There is improvement and there is a lot of work ahead.
Pretty easy way to look at the Buffalo Sabres’ season as it concludes the first quarter with Monday night’s visit by the St. Louis Blues to First Niagara Center.
The Sabres are 8-10-2 through 20 games and have doubled their point total at this stage from last year’s 4-15-1 record. They’re much better defensively than in the past and have puck possession and faceoff numbers far from the dregs of the league that they’ve been the last two years.
But their offense continues to struggle. With 42 goals in their 20 games, the Sabres are averaging just 2.1 per contest and that’s 27th in the 30-team NHL. It would still only put them on pace for 172 goals – or the third-fewest in franchise history behind the last two years.
The Sabres are currently in an 0-2-2 rut while playing teams exclusively from the Western Conference and have dropped into a tie for last place in the Atlantic Division.
Once 8-8, they failed to climb above .500 for the first time since the opening two games of the 2013 lockout season. For the time being, it’s cooled some of the murmurs about playoff contention.
Here’s a look at some current topics surrounding the club at the quarter pole:
Eichel’s first slump: Jack Eichel is scoreless in his last five games and was particularly frustrated after Saturday’s 3-0 loss in Dallas for failing to convert three quality chances, two when he cut around the Dallas defense and got in alone on Stars goalie Antti Niemi.
“I have a long way to go,” Eichel said pointedly. “I have not been too happy with a lot of my peformances so far this season. We’re 20 games into the year. I think I have a lot more to give in all areas. I don’t think this is nearly where I should be.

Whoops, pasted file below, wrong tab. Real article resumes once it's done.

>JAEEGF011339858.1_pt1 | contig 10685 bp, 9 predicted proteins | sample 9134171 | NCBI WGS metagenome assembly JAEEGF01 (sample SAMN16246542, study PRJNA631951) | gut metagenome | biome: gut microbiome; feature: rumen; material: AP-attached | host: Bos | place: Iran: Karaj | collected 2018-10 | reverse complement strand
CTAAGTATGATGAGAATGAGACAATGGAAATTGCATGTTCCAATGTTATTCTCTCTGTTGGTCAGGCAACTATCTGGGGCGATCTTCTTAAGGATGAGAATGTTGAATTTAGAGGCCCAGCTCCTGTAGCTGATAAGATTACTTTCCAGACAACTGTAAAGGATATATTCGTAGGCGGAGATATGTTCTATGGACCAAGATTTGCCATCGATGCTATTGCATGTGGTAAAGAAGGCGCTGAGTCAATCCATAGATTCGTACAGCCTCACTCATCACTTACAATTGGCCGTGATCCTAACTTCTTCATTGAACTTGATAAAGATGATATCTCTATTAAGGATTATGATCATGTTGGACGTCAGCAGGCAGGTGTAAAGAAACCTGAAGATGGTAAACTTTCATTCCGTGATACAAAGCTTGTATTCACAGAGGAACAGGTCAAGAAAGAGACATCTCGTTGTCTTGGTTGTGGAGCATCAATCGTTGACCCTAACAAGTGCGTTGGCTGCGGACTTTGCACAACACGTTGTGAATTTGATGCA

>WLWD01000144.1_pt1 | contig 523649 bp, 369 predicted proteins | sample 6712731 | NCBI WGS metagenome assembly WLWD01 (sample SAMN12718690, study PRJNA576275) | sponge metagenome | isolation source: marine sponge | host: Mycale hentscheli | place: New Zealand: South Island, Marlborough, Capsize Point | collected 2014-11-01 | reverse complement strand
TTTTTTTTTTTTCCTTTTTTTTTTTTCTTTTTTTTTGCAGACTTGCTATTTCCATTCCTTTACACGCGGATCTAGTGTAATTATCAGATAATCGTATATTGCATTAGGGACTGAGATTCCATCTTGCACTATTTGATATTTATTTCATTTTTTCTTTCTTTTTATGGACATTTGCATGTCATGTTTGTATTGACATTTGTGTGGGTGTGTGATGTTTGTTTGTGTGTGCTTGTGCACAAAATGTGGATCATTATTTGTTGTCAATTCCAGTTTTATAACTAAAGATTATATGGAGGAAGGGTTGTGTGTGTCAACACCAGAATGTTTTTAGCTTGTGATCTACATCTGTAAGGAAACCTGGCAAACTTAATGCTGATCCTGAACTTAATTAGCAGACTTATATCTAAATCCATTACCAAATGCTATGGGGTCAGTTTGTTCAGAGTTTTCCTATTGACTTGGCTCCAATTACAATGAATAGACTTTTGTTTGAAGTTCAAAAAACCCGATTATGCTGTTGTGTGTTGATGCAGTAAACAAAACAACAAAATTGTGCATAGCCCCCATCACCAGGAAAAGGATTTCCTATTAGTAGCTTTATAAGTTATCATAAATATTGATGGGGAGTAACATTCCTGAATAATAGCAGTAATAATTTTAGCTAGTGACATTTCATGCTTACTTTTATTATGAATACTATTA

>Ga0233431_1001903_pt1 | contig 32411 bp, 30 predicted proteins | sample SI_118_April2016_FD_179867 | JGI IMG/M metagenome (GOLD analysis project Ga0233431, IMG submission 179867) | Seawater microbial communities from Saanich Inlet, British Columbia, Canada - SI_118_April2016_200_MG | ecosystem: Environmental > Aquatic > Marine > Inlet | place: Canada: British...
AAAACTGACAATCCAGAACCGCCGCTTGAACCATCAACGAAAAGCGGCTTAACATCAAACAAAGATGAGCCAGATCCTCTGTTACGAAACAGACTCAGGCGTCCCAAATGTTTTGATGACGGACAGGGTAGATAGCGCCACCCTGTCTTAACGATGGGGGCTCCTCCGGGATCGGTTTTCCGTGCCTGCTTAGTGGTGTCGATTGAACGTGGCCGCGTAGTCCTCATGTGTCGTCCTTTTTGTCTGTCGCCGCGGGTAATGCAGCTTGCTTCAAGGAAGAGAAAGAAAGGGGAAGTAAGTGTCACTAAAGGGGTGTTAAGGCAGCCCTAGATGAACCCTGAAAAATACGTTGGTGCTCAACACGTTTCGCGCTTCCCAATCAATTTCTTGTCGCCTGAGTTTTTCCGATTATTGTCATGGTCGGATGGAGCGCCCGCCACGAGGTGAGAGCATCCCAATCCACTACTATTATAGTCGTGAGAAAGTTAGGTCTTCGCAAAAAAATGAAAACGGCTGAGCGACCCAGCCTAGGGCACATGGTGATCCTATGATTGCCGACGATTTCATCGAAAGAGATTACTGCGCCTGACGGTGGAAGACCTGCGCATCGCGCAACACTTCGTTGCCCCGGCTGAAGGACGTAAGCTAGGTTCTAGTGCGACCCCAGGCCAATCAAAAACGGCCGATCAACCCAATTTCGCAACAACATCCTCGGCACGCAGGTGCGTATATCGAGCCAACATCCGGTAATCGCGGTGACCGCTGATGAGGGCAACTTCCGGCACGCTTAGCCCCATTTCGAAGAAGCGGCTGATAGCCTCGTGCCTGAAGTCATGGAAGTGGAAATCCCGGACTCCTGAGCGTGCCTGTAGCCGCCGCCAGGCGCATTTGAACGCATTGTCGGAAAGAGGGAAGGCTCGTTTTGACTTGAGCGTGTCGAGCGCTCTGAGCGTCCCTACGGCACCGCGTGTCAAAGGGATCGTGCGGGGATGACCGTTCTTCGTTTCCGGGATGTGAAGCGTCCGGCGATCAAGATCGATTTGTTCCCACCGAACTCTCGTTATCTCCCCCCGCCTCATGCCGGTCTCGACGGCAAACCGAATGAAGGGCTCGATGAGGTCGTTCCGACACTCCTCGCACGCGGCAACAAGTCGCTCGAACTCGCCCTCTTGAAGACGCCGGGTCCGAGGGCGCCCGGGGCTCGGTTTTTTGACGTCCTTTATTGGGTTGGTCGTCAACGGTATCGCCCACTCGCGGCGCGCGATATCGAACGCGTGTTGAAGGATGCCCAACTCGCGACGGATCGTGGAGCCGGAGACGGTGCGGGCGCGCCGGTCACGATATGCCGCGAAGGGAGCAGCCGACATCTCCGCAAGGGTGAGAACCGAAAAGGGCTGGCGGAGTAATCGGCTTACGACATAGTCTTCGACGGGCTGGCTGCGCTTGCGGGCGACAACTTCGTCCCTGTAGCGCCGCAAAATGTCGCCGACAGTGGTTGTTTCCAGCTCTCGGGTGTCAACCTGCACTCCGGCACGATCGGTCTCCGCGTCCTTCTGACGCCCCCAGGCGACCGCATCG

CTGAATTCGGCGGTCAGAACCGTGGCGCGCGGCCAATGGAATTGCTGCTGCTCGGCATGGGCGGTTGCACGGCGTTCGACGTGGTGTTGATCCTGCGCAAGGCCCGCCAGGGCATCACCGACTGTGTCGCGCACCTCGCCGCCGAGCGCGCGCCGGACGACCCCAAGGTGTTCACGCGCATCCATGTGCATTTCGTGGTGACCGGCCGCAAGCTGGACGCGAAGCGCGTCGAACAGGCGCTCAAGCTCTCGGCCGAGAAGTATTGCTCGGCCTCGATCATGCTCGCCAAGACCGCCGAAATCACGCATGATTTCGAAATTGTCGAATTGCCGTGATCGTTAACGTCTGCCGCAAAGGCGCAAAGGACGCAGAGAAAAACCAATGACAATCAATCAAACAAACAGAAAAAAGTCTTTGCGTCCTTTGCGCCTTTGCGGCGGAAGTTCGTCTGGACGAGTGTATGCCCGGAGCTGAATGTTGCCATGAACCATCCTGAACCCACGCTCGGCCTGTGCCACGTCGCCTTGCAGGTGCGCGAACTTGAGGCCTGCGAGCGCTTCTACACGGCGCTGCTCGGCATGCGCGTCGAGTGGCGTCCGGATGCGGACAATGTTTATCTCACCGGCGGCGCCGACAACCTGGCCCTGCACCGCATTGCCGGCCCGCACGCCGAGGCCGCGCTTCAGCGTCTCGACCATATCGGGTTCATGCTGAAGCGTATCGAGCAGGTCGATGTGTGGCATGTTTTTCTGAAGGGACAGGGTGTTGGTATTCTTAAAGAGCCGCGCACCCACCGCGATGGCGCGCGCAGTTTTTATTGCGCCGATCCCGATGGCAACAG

“I can do more. Scoring, faceoffs, power play, penalty kill. Everything.”
Eichel has six goals, two off the NHL rookie lead, and leads first-year players with 67 shots on goal. But he is just ninth in points with 10, has only one goal and three points in nine road games and is carrying an ugly minus-6 rating.
Eichel admitted he’s still in his infancy of dealing with the NHL’s schedule grind. Remember, getting to the 20-game mark in college is usually past the halfway mark of the season. At Boston University last season, in fact, Eichel’s Terriers played 41 games – and that was with making it all the way to the championship of the Frozen Four.
“It’s long, quite a schedule,” Eichel said of the NHL transition. “You’re playing a few games a week. You’re on the ice every day and it can be tough to manage your body and be up to play every game. But that’s part of a being a pro and I’m still adjusting to it. It’s something I need to get better at and get more comfortable with.”
Eichel isn’t alone: Many of the team’s experienced forwards are struggling to score, as Ryan O’Reilly has three of Buffalo’s four goals over the last four games. Evander Kane, Brian Gionta, Marcus Foligno and the injured Zemgus Girgensons all have one goal for the season. Tyler Ennis has no goals in nine games, Matt Moulson none in eight. Johan Larsson and David Legwand have yet to score at all.